It’s been nearly 20 years since the emergence of Pavement and 10 since their demise. Stephen Malkmus is now 42 years old and a father of two, but remains on top of his songwriting game. The addition of Quasi/Sleater-Kinney drummer Janet Weiss to the Jicks’ roster proves invaluable, as her precise yet powerful drumming is miles ahead of John Moen’s work on previous Jicks records, and her soft backing vocals provide an additional layer of charm to the tracks. Malkmus, as always, brings his blues licks and extended jams to the table, and Weiss’s contributions seemingly give the Jicks more kick and general direction, resulting in Malkmus’ strongest solo effort to date. –Evan Kaloudis
At 38, some would argue that an artist’s work begins to grow a bit thin. As many take the path of married life and parenting, the process of aging often tends to have an obvious impact on an artist’s work. Not so on Modern Guilt as Beck repurposes the nonsensical ramblings of Mellow Gold and Odelay, developing them into a greater sense of paranoia and introspection. “Chemtrails” is Beck at his most psychedelic, inspired by an obsession with the conspiracy theory that biological agents are deliberately left in the air by the government to influence population dynamics or for global dimming. Producer Danger Mouse’s influence is evident, as varying beats and loops are seen throughout the album, adding late-’60s influences to Beck’s ever-growing musical palette. Modern Guilt’s title track even gets slightly political, summing up the album’s commentary on the current social climate with one line: “I don’t know what I’ve done, but I feel afraid.” –Aidan Galea
23. Gang Gang Dance
[The Social Registry]
Gang Gang Dance can be best described as a fusion of neotribal beats and warped new-wave synths incorporated with variant dance genres, some deep funk, and the occasional London grime (see “Princes”). However, no matter how in-depth an on-paper description gets, it can’t even begin to to them justice. Saint Dymphna manages to take many different influences and incorporate them together while maintaining Gang Gang Dance’s own distinct sound. What’s changed most between the two albums, other than production values (Saint Dymphna is squeaky-clean in comparison to its reverb-drenched predecessor), is the stylistic jumps from track to track that are nearly seamless, perhaps due to Gang Gang’s gratuitous genre-bending. Saint Dymphna is Gang Gang Dance’s most accessible and danceable record to date. –Kaloudis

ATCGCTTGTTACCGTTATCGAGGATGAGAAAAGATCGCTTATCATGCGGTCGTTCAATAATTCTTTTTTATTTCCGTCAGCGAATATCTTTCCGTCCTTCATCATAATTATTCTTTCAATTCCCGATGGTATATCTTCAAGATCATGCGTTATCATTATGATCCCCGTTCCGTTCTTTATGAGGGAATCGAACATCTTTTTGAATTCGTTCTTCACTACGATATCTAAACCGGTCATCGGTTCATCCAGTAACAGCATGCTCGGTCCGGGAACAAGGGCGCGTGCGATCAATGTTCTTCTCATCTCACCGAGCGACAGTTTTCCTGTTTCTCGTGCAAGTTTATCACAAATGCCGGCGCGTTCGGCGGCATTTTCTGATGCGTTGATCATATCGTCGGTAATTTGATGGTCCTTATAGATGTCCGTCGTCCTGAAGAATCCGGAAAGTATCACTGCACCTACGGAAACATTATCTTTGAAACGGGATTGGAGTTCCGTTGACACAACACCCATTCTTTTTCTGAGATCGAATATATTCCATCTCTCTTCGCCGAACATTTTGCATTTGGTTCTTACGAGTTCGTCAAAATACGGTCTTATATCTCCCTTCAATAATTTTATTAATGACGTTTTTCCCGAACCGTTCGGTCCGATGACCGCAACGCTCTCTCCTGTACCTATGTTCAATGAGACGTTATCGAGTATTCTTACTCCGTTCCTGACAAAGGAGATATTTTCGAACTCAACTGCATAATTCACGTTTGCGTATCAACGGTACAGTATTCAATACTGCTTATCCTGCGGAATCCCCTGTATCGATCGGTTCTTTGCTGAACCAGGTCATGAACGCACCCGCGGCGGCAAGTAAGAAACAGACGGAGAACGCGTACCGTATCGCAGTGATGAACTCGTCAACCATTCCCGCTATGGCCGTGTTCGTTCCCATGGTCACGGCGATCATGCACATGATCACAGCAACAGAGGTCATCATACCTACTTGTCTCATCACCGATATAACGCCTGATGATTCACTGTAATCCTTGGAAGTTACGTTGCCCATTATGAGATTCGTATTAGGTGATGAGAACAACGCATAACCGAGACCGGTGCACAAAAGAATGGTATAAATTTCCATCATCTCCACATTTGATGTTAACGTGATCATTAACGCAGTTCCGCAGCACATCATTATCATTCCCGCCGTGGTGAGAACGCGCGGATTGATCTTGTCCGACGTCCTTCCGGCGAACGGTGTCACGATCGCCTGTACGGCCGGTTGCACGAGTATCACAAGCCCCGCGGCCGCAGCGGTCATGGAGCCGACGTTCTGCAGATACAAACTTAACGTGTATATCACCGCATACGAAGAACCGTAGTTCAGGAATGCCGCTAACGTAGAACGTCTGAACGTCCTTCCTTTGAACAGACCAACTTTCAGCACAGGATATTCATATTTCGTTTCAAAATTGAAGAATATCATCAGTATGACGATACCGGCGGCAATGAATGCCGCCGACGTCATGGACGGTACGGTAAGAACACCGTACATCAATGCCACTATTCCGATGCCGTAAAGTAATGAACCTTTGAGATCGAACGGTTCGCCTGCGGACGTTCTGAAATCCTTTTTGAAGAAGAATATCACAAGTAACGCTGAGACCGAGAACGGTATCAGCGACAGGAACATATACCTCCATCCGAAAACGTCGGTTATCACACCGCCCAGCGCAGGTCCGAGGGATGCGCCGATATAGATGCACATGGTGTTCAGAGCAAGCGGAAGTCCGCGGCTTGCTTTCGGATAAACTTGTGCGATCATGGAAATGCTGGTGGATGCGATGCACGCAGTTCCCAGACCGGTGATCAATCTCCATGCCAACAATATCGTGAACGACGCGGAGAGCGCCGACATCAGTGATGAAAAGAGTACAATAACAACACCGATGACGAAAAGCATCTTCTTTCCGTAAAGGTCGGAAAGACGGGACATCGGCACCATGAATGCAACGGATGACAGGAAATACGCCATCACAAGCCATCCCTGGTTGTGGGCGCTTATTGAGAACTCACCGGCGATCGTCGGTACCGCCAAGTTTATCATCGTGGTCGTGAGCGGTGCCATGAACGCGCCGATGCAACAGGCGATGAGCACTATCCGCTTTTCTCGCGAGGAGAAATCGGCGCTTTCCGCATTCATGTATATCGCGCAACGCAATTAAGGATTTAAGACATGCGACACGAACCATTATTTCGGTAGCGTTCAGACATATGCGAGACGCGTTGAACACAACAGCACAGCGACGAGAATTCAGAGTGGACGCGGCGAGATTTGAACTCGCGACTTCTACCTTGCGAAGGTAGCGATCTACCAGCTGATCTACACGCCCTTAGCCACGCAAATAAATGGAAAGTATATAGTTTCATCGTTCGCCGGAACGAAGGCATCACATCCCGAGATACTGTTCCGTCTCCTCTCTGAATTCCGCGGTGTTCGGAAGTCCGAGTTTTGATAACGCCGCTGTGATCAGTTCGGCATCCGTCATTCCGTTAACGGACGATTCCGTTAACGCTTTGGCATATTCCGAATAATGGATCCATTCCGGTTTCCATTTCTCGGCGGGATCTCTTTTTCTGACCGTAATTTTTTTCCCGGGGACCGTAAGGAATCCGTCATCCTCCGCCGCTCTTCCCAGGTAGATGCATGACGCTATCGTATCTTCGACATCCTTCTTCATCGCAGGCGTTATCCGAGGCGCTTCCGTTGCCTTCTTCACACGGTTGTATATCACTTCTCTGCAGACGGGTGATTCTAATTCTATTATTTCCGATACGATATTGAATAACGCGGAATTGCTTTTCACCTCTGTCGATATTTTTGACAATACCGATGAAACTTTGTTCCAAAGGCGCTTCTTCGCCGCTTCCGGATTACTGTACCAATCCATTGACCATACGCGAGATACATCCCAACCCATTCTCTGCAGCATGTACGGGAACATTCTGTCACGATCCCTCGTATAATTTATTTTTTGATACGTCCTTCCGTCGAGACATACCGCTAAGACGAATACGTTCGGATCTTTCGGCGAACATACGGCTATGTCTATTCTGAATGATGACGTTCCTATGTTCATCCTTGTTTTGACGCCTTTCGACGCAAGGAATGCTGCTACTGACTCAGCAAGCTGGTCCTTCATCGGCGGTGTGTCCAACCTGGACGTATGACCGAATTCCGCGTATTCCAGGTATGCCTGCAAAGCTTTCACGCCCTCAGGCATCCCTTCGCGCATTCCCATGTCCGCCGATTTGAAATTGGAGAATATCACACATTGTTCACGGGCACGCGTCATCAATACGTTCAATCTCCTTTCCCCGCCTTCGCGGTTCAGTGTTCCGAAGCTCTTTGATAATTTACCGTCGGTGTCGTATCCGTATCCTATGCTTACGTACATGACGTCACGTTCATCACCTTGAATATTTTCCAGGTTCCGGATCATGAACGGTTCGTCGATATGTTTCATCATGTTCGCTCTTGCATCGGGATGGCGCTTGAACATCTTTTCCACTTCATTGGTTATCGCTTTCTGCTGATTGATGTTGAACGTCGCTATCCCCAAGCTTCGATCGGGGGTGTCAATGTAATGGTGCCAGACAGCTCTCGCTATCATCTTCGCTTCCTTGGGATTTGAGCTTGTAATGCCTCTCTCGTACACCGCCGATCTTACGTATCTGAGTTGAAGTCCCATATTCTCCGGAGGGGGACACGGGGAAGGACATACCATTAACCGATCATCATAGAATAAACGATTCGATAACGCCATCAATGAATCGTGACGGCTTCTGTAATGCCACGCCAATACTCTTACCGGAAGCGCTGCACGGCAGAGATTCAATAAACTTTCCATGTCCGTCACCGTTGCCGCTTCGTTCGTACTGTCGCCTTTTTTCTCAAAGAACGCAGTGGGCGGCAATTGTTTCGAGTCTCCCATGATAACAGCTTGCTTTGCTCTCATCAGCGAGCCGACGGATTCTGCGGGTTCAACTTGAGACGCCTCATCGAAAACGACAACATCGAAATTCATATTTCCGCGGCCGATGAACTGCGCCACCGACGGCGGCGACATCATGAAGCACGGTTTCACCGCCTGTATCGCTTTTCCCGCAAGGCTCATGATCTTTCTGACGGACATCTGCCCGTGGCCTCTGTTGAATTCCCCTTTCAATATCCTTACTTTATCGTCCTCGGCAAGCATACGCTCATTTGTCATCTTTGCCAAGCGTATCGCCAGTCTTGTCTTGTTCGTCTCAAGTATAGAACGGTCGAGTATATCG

22. Okkervil River
The Stand Ins
Okkervil River originally planned to issue The Stand Ins and its 2007 predecessor, The Stage Names, as a double album, but don’t think for a second that the songs on The Stand Ins are the leftovers. This is a quality album in its own right that stands up easily to the band’s previous work. The sound of the album is very similar to the previous album and while there are fewer real songs on the album (out of ten tracks, three are instrumental interludes), than on The Stage Names, it flows better as an album and feels more complete. The highlight is as always Sheff’s lyrics and vocals, but the band complements those perfectly on both rockers and ballads. While The Stand Ins don’t show the kind of musical progress from its predecessor that has been the case with their earlier efforts, it continues their streak of high quality albums filled with stellar songwriting. –Johan Alm
21. The Last Shadow Puppets
The Age of the Understatement
What does Alex Turner do when he takes some time off from his daytime job as indie-garage rocker in Arctic Monkeys? He calls his friend Miles Kane (of the Rascals), producer James Ford and a 22-piece orchestra and sets out to make an album that sounds like a mix of late-60s pop á la early Scott Walker and a James Bond soundtrack or something by Ennio Morricone. Turner and Kane share vocal, guitar, and bass duties on the album, Ford handles the drums, and the orchestra is arranged by Owen Pallett (noted for his string-arrangement work for Arcade Fire). Despite having twelve songs, the album is only 35 minutes long and by keeping things short the album avoids the danger of being overlong and overindulgent – which you might expect when two garage rockers hire an orchestra. –Alm
We talk with Israeli rockers Vaadat Charigim about some of their favorite records.
We talk with Yvonne Ambree and Jesse Barnes of Take Berlin about some of the records which influenced the recording of their debut EP, Lionize.
We talk with Josh Berwanger about a few of his favorite records.